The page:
Events
learning and experience with the geopark

Festival PROMĚNY

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Saving regional varieties or the Apples of Memories

We have worked with the gardener to map out and describe a hundred apple trees in the geopark, silent witnesses to times long past in former villages.


Mapping fruit trees in the Ralsko Geopark

Why buy an apple tree?

  • Most of all, you will be saving the cultural heritage of our ancestors who used to live here before us. Besides their diversity and potential to diversify the gene pool, old varieties also have an important historical value.

  • You will also be getting an apple tree that bears fruit with a distinctive flavour and aroma, and often also a unique appearance. The modern varieties that are usually available in the shops are dull in comparison - bred to immediately appear beautiful with a firm and intact skin, yet are easy to store and are not damaged during transport; it is no wonder that they often lack the most important thing: a unique flavour.

  • Another considerable advantage of the varieties that are saved is that they are very hardy. The apple trees they are grafted from have survived in the Ralsko Geopark for some 80 years without any care, exposed to the whims of the weather, harsh conditions, diseases and pests, not to mention three armies.

Where did the apple trees in Ralsko come from?

The area in which the Ralsko geopark is situated was once a thriving landscape with many picturesque and self-sufficient villages scattered amongst the woods and fields. However, during the 20th century the historical character of the cultural landscape was greatly disrupted by the three armies that occupied it - the German army (1938-45), the Czechoslovak People's Army (1947-1968) and the Soviet army (1968-1991). As a result of this not only were most of the civilians (Czech and German) completely moved out of the area, but more than 20 villages also disappeared from the face of the earth. Former cottages, farms, homes, churches - these were all used by the troops for training purposes; all that was left was the bare landscape and new buildings built by the army. After the Soviet army had left, work started to clear the devastated parts of the landscape of munitions, chemicals and surplus buildings. Nature gradually started to take control of the area from the government and the last traces of the former villages disappeared. However, witnesses to those times gone by still remain in place - the old apple trees.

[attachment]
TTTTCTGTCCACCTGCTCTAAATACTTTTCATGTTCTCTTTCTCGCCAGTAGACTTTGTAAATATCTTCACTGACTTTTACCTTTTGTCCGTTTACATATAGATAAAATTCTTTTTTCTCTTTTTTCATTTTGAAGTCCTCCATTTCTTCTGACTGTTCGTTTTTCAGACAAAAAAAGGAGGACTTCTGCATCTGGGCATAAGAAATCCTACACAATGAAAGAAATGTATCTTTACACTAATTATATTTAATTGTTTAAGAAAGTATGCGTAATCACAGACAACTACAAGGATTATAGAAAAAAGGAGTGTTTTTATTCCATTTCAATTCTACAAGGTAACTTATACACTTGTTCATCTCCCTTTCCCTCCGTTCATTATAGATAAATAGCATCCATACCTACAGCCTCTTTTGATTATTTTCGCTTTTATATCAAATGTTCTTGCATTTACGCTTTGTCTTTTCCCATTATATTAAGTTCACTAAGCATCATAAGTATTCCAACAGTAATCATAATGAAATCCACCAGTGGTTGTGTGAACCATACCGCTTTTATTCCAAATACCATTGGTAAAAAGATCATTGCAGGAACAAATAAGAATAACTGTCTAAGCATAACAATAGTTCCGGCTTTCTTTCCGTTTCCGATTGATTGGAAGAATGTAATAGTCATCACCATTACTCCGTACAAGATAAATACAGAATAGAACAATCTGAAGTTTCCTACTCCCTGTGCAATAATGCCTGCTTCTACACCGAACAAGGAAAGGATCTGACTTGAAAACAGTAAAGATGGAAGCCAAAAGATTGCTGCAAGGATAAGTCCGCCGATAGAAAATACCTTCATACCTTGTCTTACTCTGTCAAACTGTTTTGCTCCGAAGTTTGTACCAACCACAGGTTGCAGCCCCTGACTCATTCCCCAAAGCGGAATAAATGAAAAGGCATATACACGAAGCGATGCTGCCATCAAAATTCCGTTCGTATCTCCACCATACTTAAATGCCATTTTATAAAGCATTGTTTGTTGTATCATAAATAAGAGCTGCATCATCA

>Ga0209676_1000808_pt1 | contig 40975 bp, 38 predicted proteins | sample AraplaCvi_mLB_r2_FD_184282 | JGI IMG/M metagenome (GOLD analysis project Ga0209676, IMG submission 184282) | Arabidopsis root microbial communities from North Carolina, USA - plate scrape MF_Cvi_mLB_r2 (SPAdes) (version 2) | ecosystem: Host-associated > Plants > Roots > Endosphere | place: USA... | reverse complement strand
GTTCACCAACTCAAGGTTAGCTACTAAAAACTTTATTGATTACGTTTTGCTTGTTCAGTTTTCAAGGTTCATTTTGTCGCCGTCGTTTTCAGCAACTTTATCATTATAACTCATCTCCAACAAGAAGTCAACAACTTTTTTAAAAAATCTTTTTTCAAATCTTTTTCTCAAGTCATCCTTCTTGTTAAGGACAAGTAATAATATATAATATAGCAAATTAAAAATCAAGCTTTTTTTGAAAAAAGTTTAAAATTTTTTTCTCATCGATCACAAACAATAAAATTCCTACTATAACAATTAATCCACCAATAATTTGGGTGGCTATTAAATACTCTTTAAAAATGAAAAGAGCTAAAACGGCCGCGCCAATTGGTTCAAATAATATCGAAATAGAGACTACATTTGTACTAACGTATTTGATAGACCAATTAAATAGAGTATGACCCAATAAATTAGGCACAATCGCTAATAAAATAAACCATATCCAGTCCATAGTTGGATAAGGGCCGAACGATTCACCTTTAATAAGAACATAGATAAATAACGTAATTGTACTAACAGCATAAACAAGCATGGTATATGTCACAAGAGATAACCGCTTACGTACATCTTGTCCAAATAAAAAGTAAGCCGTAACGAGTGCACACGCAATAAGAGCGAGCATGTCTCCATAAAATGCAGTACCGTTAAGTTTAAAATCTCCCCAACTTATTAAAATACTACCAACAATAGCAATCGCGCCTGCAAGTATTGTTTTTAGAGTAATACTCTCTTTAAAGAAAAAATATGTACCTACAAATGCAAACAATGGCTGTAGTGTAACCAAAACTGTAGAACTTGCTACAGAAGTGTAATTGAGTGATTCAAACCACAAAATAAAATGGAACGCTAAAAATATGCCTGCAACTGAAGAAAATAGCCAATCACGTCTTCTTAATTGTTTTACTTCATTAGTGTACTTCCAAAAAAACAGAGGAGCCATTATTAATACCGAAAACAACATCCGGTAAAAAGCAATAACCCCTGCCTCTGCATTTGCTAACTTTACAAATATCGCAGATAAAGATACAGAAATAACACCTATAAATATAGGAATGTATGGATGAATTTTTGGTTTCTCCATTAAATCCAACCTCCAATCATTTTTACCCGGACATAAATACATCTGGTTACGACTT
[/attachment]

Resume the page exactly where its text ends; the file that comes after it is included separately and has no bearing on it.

Fruit trees and apple trees especially used to be the pride and joy of every homesteader. Hay was dried, cattle grazed and even crops were grown under the spreading trees. Apple trees provided valuable shade in summer and a home to birds, butterflies, bees and other insects all year round. The old cottagers knew exactly which apples to eat straight away and which should be wrapped in leaves and placed in the cellar over the winter. Incidentally, people didn't use to let apples ripen and ate them soft, as they often had bad teeth. In the past apples also used to play a much greater role in the kitchen, and were used in a far greater variety of ways than they are today. Our ancestors used to dry apples, make juice from them or ferment them, as well as using them for cooking and baking. And each variety was best suited to something different.

Discover the magic of old apple tree varieties and save a piece of our cultural heritage.